There’s a phrase that I read for the first time about a decade ago that has stuck with me ever since. It said: “Before you show the world that you can be the first one to climb a ladder, make sure you set it on the right wall”.

The best way to describe HTC is by calling them the first ones at almost everything. HTC built some of the first touch screen devices we used almost 15 years ago. They built the Compaq iPAQ Pocket PC that steered the revolution that has allowed our website to exist. They were one of the first companies to successfully merge a phone with a PDA even before the term “Smartphone” existed. Your love for a slide-out keyboard has their name on the patent. They were the ones who began the whole “Phonezilla complex” we all love with the 4-inch screen on the HTC HD2. They launched the first 3G Windows Mobile smartphone, built the world’s first Android phone, brought us the first 4G smartphones, and the list goes on. There’s no denying that the phrase they printed on their Touch Diamond a couple of years ago held true, as they called it HTC Innovation.

You’d assume that a company that’s been so great at showing the world where to push should lead it, right? Sadly that’s not always the case, and I’m sure the deceased Palm and Motorola can tell you more about how they’ve failed to survive in the industries they’ve both invented with the PDA and the first cell phone respectively. In a similar way, HTC’s stock took a horrible dive yesterday because they’ve announced yet another quarter of disappointing results. People have already begun to do the inevitable by stating that HTC is the next Nokia and RIM which is a truly unfair comparison in my opinion, since both these later companies have sunk out of arrogance and stubbornness where as HTC has shown how well they’ve been able to reinvent themselves over the years.

So the question is, if HTC has pretty much pioneered the industry we all love, why are they sinking? I have a couple of thoughts on why this is happening, and I’m sure you do too, so let’s begin talking about it:

HTC products need to walk the talk

Being the first ones at everything doesn’t mean that they’re the best, and customers have learned this over the years. Racing to always be the first ones at everything can be as destructive as it is constructive. Great products require time, and a grounded approach to testing them. By grounded approach, I mean that HTC should be the toughest critic of their own products, and not us as reviewers or the end-customer who’ll most likely never buy another HTC product again. Sometimes it seems like if the company was ran by the Marketing team where everything is overestimated and nothing is as good as it’s sold out to be.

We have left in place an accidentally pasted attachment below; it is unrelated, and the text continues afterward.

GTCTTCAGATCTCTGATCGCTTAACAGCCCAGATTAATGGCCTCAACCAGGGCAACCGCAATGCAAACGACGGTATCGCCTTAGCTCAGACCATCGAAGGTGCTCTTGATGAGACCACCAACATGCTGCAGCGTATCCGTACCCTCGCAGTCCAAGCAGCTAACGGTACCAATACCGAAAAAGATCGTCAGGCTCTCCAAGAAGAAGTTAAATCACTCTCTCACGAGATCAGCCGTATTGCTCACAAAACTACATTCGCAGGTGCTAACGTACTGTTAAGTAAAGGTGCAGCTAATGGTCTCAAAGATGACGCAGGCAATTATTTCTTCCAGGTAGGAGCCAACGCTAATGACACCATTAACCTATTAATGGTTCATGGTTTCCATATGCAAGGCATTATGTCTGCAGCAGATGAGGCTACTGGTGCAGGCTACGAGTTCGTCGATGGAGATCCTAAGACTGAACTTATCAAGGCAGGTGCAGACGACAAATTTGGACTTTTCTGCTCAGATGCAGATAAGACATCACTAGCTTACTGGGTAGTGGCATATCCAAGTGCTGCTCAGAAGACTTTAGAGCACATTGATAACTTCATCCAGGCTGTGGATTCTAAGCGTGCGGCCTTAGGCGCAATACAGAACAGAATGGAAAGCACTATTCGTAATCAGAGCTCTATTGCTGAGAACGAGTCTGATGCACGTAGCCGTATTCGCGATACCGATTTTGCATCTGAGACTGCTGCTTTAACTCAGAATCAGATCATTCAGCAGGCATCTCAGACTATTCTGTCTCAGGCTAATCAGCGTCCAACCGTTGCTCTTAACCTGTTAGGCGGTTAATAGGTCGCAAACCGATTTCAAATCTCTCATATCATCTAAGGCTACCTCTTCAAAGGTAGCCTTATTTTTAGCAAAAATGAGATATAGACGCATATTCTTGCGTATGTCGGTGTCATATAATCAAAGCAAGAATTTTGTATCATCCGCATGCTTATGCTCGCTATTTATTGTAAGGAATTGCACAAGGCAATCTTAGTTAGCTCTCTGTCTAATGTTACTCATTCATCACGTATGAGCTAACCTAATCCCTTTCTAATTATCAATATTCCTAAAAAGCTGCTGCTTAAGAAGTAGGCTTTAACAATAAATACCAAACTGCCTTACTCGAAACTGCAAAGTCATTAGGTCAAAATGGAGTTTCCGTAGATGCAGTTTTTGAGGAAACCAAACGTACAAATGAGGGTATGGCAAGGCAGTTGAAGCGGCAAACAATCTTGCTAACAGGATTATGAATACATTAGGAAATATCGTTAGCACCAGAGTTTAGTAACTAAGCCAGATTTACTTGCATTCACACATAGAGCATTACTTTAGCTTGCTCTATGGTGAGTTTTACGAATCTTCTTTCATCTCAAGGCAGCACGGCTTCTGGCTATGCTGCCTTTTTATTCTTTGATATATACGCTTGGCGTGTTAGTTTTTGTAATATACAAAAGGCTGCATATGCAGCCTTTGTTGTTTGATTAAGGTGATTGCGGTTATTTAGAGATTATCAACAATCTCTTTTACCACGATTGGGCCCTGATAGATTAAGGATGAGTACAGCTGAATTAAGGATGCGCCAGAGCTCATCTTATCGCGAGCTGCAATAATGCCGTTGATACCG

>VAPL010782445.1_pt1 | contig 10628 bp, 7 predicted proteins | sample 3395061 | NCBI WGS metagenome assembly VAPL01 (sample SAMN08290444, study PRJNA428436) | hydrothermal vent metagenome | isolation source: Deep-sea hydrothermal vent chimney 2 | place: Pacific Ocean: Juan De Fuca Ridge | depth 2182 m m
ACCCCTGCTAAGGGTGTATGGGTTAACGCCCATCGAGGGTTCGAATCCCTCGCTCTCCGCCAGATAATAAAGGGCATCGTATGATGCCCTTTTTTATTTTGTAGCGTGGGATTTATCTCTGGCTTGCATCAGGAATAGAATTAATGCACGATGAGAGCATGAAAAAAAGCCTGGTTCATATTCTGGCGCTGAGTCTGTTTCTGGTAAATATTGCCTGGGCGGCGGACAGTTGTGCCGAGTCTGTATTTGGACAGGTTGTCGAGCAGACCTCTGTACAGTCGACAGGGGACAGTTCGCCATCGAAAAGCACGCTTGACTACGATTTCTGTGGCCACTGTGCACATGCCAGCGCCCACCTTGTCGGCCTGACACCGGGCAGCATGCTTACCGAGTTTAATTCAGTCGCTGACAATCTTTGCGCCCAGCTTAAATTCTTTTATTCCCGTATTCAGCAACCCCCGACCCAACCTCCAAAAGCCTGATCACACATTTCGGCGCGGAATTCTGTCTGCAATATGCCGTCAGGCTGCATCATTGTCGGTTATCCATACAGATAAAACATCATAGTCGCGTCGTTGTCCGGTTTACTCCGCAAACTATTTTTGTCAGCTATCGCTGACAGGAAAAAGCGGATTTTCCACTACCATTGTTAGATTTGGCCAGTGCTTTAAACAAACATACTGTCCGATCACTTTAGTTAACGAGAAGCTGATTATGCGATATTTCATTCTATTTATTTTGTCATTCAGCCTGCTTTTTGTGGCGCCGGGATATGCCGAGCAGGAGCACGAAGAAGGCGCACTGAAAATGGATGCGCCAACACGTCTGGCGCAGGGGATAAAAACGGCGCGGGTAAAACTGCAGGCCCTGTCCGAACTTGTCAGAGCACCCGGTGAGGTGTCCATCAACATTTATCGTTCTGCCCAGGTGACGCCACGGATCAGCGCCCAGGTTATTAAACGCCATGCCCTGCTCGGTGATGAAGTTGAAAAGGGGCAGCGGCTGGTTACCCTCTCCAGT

I’ll give you the first example of why HTC is great at climbing the ladder before setting it on the right wall. HTC has done a lot of lip service about the “Amazing Camera” on their One X. Sadly, as I sat watching Peter Chou in the One Series keynote back at MWC, I noticed that all he was focusing on was the speed at which the camera app would launch and take the first photo. He did a lot of talking about how they had studied customers and had determined that the device should be ready to take the first photo in just 0.7 seconds. The problem is when they completely miss the fact that people care more about the resulting photos than how long it took them to launch the app. At times when Nokia, Apple and Samsung have already figured out how to provide you with a great camera replacement on your smartphone, HTC has no excuse for failure in something as basic, as giving us the truly amazing camera that they tout.

The same goes for the “Authentic Sound” they’re supposed to deliver with their Beats Audio integration, where I’m still not able to find any significant improvements when compared to what other smartphones can do with simple bass boost.

It’s great to stand in front of a crowd and tell the world how great your device is, but these are times when people don’t forgive products that don’t deliver on their promise.

HTC needs to stop being a tool for carriers

Shouldn’t it be the other way around? Shouldn’t carriers be a tool for HTC to sell their products?

Apple and HTC have completely opposite approaches to dealing with US phone carriers. HTC pretty much used carriers to push their branding and success by allowing them to name their phones as their own, even if you ended up with stupid names like the “Sprint EVO 4G LTE”. Apple on the other hand, having never sold a single phone, felt that the approach was wrong. Carriers should stick to their core business of providing a good spectrum while OEMs deal with what they do best on the hardware and software side of things. Apple even did the unbelievably daring maneuver of sticking to just one carrier for almost three years while HTC was on all of them. So why, o why is it that one company, with just one product, a very controversial approach, and no experience in smartphones has beaten HTC’s dozens of phones on all carriers?